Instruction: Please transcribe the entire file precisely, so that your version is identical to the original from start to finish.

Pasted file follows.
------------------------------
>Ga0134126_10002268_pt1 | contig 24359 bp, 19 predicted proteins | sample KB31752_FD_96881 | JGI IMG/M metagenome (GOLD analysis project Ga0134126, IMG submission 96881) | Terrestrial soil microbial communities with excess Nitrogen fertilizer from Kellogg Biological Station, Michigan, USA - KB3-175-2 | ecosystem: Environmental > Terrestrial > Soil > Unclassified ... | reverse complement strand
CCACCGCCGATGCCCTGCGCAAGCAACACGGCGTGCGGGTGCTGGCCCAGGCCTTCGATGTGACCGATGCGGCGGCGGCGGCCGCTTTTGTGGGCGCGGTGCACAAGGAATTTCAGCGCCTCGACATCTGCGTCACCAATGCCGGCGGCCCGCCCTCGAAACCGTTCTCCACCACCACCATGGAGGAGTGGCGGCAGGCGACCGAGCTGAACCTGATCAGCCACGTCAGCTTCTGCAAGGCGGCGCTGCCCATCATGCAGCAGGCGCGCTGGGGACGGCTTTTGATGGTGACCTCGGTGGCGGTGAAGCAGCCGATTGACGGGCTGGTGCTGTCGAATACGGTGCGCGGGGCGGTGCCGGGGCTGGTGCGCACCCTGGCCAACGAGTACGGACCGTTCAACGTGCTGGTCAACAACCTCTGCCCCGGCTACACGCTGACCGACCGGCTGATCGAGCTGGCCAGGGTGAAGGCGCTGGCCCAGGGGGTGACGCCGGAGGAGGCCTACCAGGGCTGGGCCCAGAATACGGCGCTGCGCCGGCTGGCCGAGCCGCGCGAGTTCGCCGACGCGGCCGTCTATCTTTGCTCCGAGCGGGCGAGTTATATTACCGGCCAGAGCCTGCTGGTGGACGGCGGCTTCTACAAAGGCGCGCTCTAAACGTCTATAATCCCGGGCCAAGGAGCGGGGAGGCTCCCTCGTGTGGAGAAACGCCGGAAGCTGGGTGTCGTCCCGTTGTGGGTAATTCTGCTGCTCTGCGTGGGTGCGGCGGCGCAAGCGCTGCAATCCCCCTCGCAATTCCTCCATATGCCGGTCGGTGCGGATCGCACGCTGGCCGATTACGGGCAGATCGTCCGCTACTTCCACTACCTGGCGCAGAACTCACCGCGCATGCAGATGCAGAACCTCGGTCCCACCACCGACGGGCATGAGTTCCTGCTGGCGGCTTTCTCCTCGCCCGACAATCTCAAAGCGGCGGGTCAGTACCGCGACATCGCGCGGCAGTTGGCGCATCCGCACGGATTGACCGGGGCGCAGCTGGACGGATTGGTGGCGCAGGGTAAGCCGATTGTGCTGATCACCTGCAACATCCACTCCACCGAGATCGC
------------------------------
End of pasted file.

>Ga0134126_10002268_pt1 | contig 24359 bp, 19 predicted proteins | sample KB31752_FD_96881 | JGI IMG/M metagenome (GOLD analysis project Ga0134126, IMG submission 96881) | Terrestrial soil microbial communities with excess Nitrogen fertilizer from Kellogg Biological Station, Michigan, USA - KB3-175-2 | ecosystem: Environmental > Terrestrial > Soil > Unclassified ... | reverse complement strand
CCACCGCCGATGCCCTGCGCAAGCAACACGGCGTGCGGGTGCTGGCCCAGGCCTTCGATGTGACCGATGCGGCGGCGGCGGCCGCTTTTGTGGGCGCGGTGCACAAGGAATTTCAGCGCCTCGACATCTGCGTCACCAATGCCGGCGGCCCGCCCTCGAAACCGTTCTCCACCACCACCATGGAGGAGTGGCGGCAGGCGACCGAGCTGAACCTGATCAGCCACGTCAGCTTCTGCAAGGCGGCGCTGCCCATCATGCAGCAGGCGCGCTGGGGACGGCTTTTGATGGTGACCTCGGTGGCGGTGAAGCAGCCGATTGACGGGCTGGTGCTGTCGAATACGGTGCGCGGGGCGGTGCCGGGGCTGGTGCGCACCCTGGCCAACGAGTACGGACCGTTCAACGTGCTGGTCAACAACCTCTGCCCCGGCTACACGCTGACCGACCGGCTGATCGAGCTGGCCAGGGTGAAGGCGCTGGCCCAGGGGGTGACGCCGGAGGAGGCCTACCAGGGCTGGGCCCAGAATACGGCGCTGCGCCGGCTGGCCGAGCCGCGCGAGTTCGCCGACGCGGCCGTCTATCTTTGCTCCGAGCGGGCGAGTTATATTACCGGCCAGAGCCTGCTGGTGGACGGCGGCTTCTACAAAGGCGCGCTCTAAACGTCTATAATCCCGGGCCAAGGAGCGGGGAGGCTCCCTCGTGTGGAGAAACGCCGGAAGCTGGGTGTCGTCCCGTTGTGGGTAATTCTGCTGCTCTGCGTGGGTGCGGCGGCGCAAGCGCTGCAATCCCCCTCGCAATTCCTCCATATGCCGGTCGGTGCGGATCGCACGCTGGCCGATTACGGGCAGATCGTCCGCTACTTCCACTACCTGGCGCAGAACTCACCGCGCATGCAGATGCAGAACCTCGGTCCCACCACCGACGGGCATGAGTTCCTGCTGGCGGCTTTCTCCTCGCCCGACAATCTCAAAGCGGCGGGTCAGTACCGCGACATCGCGCGGCAGTTGGCGCATCCGCACGGATTGACCGGGGCGCAGCTGGACGGATTGGTGGCGCAGGGTAAGCCGATTGTGCTGATCACCTGCAACATCCACTCCACCGAGATCGC